So here we are at home again, a week into learning how to manage for survival, trainees of the do-it-or-else school of diabetes care, and it’s a totally foreign way of thinking about eating.

Unlike most people, an insulin-dependent diabetic person HAS to eat carbs. Plan for them, calculate the right amount of insulin for them, get the injection, and then eat all the carbs he or she has committed to. Snacks are no longer extras or optional–they’re as necessary as meals. To the point that it can seem like a lot more food than usual, especially for a kid. Eating strategies and parental nagging (ahem) have to be backward as well: If you get full while eating a sandwich, you need to skip the filling and eat the bread.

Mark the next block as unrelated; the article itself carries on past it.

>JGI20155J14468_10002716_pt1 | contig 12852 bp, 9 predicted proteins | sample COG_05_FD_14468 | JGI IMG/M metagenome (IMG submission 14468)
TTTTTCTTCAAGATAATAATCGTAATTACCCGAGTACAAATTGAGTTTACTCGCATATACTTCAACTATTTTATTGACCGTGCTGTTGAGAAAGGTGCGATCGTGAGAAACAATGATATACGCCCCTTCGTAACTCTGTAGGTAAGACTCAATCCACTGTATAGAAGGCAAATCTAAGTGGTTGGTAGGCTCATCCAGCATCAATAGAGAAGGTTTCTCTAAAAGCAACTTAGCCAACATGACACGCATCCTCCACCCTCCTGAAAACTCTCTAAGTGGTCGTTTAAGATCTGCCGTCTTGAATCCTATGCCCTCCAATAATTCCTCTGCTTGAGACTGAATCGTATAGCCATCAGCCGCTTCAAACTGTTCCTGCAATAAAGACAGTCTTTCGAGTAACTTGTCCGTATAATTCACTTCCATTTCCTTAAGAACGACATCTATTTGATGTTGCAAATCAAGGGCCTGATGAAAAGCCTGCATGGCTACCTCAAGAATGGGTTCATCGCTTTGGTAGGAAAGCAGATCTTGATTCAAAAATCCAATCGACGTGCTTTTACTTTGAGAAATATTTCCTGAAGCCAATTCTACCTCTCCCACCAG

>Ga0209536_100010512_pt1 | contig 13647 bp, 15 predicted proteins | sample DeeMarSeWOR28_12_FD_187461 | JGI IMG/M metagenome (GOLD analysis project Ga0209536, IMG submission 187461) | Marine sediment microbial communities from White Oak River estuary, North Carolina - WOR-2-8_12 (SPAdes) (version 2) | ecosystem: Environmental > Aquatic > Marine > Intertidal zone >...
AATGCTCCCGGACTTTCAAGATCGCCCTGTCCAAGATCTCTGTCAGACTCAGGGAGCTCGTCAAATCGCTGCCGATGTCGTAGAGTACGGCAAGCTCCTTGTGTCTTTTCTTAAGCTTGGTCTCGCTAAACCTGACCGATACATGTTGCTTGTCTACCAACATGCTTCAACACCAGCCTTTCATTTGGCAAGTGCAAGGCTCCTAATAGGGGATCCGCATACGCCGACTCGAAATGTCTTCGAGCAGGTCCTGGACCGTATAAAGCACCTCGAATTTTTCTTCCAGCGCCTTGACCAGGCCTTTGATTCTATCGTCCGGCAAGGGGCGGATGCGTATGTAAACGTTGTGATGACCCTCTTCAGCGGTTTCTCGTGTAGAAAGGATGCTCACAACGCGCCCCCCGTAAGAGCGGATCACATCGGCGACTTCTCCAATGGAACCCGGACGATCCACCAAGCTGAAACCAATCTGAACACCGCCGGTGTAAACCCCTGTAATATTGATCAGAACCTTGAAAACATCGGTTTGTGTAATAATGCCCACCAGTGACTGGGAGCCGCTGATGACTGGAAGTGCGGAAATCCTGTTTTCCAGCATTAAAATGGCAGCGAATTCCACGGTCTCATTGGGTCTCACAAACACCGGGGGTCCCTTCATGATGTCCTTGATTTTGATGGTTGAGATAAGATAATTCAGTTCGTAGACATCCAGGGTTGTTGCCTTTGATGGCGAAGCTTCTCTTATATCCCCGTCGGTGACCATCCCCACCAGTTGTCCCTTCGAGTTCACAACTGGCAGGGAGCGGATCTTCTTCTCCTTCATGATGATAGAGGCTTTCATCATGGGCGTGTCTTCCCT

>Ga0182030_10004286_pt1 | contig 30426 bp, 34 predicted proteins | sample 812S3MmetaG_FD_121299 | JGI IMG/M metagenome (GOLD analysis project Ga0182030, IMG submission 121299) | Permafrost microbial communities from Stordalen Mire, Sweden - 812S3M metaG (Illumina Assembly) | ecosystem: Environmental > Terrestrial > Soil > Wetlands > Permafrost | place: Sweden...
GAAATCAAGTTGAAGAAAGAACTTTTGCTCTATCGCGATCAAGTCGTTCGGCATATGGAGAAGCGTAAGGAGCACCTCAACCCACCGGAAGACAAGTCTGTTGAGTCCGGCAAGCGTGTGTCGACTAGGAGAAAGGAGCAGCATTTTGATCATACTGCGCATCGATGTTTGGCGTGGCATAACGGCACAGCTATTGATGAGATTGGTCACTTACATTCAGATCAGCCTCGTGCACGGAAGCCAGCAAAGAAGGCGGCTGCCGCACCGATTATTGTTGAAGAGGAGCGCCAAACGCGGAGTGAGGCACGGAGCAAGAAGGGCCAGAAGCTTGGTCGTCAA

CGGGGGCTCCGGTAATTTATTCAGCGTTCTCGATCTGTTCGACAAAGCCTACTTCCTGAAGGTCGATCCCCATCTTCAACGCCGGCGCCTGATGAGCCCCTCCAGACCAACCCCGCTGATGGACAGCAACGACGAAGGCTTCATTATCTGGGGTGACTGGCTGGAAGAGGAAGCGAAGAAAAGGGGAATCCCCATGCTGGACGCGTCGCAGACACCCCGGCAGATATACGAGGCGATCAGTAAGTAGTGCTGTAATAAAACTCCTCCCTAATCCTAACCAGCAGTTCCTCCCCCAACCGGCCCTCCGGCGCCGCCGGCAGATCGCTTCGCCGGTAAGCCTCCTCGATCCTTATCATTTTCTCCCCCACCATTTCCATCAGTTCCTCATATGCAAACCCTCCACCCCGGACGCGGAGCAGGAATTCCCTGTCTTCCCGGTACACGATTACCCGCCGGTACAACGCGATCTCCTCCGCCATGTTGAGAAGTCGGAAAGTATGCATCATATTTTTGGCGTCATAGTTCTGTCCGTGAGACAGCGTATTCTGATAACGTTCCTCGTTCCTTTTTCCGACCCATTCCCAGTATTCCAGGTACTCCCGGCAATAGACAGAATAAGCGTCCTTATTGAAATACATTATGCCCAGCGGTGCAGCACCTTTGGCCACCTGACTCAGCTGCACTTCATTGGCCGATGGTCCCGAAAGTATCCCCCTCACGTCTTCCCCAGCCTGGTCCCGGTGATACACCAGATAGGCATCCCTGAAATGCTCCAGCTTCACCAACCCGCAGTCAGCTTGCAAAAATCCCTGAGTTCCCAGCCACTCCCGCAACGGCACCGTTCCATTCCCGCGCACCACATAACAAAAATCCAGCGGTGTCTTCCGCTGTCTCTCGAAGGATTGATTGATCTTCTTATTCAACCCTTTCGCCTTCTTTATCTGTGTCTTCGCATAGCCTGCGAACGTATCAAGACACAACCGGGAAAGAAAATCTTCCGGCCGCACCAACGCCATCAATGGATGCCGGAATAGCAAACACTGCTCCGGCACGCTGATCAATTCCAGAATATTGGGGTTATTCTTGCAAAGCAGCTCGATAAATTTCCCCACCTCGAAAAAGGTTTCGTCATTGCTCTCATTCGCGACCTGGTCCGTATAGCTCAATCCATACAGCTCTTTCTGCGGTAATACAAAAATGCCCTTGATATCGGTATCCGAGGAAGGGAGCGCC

The surreality continues into the kitchen: the first thing you learn is that carbs are hard to predict from looks or weight alone. So are the actual carbs in packaged foods, despite their labels. Different breads have different densities–a two-inch scrap of artisan sourdough may have fewer grams of carbohydrates than a two-to-three-inch mini-pita. Something that says on the package 5 grams may act more like 15 when it’s eaten. A 1/3 c. serving of noodles isn’t quite enough pasta, but 1/3 c. of hummus with the same 15-gram carb count is a lot of hummus.

But back to sweets. We discovered a couple of baking books for diabetics in the local library–handily, they’ve calculated the carbs per serving. But they rely heavily on sugar substitutes like Splenda to make things work. Nutrasweet (aspartame) poses some dose-related problems with mood swings and the like for kids and small adults, and its breakdown products make it a bad choice for phenylketonurics.